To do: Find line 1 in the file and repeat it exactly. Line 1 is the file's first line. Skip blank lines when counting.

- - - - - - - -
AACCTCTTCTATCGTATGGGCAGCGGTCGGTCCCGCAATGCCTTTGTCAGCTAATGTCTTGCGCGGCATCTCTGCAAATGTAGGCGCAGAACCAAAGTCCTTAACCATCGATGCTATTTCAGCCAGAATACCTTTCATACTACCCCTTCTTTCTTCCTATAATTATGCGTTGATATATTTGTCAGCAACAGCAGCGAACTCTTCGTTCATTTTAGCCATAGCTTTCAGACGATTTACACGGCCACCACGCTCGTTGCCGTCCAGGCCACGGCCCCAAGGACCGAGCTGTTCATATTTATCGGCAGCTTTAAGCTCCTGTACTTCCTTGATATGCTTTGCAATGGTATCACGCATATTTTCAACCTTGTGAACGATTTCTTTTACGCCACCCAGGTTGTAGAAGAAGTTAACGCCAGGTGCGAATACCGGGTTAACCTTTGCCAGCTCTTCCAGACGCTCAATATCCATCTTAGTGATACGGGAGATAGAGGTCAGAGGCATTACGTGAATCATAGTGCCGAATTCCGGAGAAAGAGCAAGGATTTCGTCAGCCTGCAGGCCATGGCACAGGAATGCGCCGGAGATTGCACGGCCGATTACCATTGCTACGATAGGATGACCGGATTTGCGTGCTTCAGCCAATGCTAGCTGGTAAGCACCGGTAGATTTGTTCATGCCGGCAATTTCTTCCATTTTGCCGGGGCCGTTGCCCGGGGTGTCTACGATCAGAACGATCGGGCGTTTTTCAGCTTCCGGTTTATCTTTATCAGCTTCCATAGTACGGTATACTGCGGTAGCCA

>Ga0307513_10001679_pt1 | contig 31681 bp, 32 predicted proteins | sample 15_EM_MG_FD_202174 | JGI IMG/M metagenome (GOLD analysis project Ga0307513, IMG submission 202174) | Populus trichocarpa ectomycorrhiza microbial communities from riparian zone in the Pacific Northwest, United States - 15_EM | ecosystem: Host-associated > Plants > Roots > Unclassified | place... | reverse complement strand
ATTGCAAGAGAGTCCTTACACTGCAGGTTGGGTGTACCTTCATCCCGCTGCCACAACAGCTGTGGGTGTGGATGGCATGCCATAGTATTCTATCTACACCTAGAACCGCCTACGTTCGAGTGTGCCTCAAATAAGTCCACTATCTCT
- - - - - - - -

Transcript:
AACCTCTTCTATCGTATGGGCAGCGGTCGGTCCCGCAATGCCTTTGTCAGCTAATGTCTTGCGCGGCATCTCTGCAAATGTAGGCGCAGAACCAAAGTCCTTAACCATCGATGCTATTTCAGCCAGAATACCTTTCATACTACCCCTTCTTTCTTCCTATAATTATGCGTTGATATATTTGTCAGCAACAGCAGCGAACTCTTCGTTCATTTTAGCCATAGCTTTCAGACGATTTACACGGCCACCACGCTCGTTGCCGTCCAGGCCACGGCCCCAAGGACCGAGCTGTTCATATTTATCGGCAGCTTTAAGCTCCTGTACTTCCTTGATATGCTTTGCAATGGTATCACGCATATTTTCAACCTTGTGAACGATTTCTTTTACGCCACCCAGGTTGTAGAAGAAGTTAACGCCAGGTGCGAATACCGGGTTAACCTTTGCCAGCTCTTCCAGACGCTCAATATCCATCTTAGTGATACGGGAGATAGAGGTCAGAGGCATTACGTGAATCATAGTGCCGAATTCCGGAGAAAGAGCAAGGATTTCGTCAGCCTGCAGGCCATGGCACAGGAATGCGCCGGAGATTGCACGGCCGATTACCATTGCTACGATAGGATGACCGGATTTGCGTGCTTCAGCCAATGCTAGCTGGTAAGCACCGGTAGATTTGTTCATGCCGGCAATTTCTTCCATTTTGCCGGGGCCGTTGCCCGGGGTGTCTACGATCAGAACGATCGGGCGTTTTTCAGCTTCCGGTTTATCTTTATCAGCTTCCATAGTACGGTATACTGCGGTAGCCA